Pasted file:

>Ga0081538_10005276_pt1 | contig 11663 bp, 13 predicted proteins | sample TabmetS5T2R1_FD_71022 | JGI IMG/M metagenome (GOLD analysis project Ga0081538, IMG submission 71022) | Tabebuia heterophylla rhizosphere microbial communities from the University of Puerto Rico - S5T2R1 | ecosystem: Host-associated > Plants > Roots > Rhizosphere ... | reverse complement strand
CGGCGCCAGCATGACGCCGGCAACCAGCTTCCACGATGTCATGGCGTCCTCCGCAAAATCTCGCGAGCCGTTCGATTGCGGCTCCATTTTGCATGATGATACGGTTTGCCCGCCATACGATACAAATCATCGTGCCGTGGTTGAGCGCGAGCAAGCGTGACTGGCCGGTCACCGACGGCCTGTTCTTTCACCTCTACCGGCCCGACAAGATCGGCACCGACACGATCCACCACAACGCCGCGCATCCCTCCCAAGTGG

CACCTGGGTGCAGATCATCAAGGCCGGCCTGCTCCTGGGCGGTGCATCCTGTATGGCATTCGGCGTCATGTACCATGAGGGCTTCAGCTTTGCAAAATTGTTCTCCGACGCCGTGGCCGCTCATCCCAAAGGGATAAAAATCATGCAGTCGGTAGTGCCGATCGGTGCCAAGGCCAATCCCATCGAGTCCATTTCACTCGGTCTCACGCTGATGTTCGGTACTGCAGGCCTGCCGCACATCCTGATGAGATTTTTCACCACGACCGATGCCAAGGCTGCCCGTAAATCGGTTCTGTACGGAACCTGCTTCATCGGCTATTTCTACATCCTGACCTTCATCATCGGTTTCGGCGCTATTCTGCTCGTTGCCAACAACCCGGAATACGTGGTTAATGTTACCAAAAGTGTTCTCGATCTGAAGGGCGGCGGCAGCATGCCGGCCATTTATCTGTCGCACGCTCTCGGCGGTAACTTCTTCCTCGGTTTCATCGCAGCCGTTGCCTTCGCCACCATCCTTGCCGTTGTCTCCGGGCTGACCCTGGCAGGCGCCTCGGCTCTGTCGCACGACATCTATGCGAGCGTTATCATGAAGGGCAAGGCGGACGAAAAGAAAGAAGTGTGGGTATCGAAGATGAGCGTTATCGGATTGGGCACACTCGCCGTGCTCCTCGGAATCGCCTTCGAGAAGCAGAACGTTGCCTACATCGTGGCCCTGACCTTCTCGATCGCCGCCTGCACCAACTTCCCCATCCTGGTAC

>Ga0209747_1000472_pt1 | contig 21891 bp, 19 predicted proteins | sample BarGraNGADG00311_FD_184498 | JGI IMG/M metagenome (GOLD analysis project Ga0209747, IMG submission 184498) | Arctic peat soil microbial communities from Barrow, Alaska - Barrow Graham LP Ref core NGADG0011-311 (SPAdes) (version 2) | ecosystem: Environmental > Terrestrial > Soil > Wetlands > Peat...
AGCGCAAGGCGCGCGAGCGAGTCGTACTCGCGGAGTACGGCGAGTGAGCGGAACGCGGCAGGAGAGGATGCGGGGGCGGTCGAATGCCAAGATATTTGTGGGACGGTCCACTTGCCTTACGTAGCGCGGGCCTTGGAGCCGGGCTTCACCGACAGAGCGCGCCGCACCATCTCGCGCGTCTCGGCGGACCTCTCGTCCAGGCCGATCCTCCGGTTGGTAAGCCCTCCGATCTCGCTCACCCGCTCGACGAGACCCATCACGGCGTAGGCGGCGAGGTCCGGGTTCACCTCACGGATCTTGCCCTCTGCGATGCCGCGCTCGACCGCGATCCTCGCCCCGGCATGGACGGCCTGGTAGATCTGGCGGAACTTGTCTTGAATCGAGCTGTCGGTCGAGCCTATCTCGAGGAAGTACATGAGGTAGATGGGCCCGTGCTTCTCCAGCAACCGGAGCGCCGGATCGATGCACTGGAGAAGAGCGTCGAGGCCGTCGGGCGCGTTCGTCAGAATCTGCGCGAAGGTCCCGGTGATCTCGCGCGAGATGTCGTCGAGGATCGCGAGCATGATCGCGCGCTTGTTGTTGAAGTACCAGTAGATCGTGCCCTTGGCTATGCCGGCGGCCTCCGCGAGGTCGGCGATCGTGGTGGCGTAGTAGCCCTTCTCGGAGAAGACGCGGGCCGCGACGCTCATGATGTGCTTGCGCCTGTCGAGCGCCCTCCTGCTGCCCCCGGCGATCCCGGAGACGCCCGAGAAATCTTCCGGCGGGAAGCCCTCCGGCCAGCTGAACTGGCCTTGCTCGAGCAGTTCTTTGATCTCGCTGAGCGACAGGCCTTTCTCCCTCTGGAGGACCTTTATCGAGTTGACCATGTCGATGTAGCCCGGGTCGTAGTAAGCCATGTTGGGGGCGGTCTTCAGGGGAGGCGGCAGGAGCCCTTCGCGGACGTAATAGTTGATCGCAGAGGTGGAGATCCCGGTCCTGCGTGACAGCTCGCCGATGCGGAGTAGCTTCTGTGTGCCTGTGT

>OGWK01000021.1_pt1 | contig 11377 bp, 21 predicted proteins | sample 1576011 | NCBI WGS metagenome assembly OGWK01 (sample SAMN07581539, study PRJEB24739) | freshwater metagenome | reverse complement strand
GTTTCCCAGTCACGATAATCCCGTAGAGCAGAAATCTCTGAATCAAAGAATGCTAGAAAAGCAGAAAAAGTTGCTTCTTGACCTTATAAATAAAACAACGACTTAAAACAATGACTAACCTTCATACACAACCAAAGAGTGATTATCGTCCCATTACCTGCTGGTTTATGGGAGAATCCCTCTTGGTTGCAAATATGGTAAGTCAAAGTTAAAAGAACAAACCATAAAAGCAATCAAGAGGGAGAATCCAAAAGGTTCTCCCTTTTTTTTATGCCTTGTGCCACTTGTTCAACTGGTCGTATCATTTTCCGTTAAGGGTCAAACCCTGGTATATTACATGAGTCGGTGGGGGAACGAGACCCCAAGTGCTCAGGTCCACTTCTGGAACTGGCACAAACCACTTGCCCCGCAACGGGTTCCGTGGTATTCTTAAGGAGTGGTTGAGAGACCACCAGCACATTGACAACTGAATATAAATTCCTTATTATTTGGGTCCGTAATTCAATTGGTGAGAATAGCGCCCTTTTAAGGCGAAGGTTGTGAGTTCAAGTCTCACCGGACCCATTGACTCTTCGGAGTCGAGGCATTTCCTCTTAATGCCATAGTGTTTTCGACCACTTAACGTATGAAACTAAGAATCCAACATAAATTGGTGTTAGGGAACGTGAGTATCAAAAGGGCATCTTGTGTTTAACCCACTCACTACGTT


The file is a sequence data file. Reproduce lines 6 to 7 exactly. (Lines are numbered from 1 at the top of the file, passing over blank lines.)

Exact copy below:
>OGWK01000021.1_pt1 | contig 11377 bp, 21 predicted proteins | sample 1576011 | NCBI WGS metagenome assembly OGWK01 (sample SAMN07581539, study PRJEB24739) | freshwater metagenome | reverse complement strand
GTTTCCCAGTCACGATAATCCCGTAGAGCAGAAATCTCTGAATCAAAGAATGCTAGAAAAGCAGAAAAAGTTGCTTCTTGACCTTATAAATAAAACAACGACTTAAAACAATGACTAACCTTCATACACAACCAAAGAGTGATTATCGTCCCATTACCTGCTGGTTTATGGGAGAATCCCTCTTGGTTGCAAATATGGTAAGTCAAAGTTAAAAGAACAAACCATAAAAGCAATCAAGAGGGAGAATCCAAAAGGTTCTCCCTTTTTTTTATGCCTTGTGCCACTTGTTCAACTGGTCGTATCATTTTCCGTTAAGGGTCAAACCCTGGTATATTACATGAGTCGGTGGGGGAACGAGACCCCAAGTGCTCAGGTCCACTTCTGGAACTGGCACAAACCACTTGCCCCGCAACGGGTTCCGTGGTATTCTTAAGGAGTGGTTGAGAGACCACCAGCACATTGACAACTGAATATAAATTCCTTATTATTTGGGTCCGTAATTCAATTGGTGAGAATAGCGCCCTTTTAAGGCGAAGGTTGTGAGTTCAAGTCTCACCGGACCCATTGACTCTTCGGAGTCGAGGCATTTCCTCTTAATGCCATAGTGTTTTCGACCACTTAACGTATGAAACTAAGAATCCAACATAAATTGGTGTTAGGGAACGTGAGTATCAAAAGGGCATCTTGTGTTTAACCCACTCACTACGTT